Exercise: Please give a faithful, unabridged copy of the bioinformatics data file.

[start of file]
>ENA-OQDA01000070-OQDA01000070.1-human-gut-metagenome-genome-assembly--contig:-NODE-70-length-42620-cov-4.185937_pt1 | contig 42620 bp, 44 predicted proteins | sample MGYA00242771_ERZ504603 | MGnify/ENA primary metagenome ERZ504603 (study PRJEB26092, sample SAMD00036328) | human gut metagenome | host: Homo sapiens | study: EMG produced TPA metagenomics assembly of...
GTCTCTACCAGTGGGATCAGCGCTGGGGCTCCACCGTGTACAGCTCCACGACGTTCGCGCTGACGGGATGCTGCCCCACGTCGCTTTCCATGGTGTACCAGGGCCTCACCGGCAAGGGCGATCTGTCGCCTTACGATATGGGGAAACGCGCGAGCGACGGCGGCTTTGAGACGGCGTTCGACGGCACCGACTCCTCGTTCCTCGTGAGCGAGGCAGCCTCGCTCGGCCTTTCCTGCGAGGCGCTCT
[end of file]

>ENA-OQDA01000070-OQDA01000070.1-human-gut-metagenome-genome-assembly--contig:-NODE-70-length-42620-cov-4.185937_pt1 | contig 42620 bp, 44 predicted proteins | sample MGYA00242771_ERZ504603 | MGnify/ENA primary metagenome ERZ504603 (study PRJEB26092, sample SAMD00036328) | human gut metagenome | host: Homo sapiens | study: EMG produced TPA metagenomics assembly of...
GTCTCTACCAGTGGGATCAGCGCTGGGGCTCCACCGTGTACAGCTCCACGACGTTCGCGCTGACGGGATGCTGCCCCACGTCGCTTTCCATGGTGTACCAGGGCCTCACCGGCAAGGGCGATCTGTCGCCTTACGATATGGGGAAACGCGCGAGCGACGGCGGCTTTGAGACGGCGTTCGACGGCACCGACTCCTCGTTCCTCGTGAGCGAGGCAGCCTCGCTCGGCCTTTCCTGCGAGGCGCTCT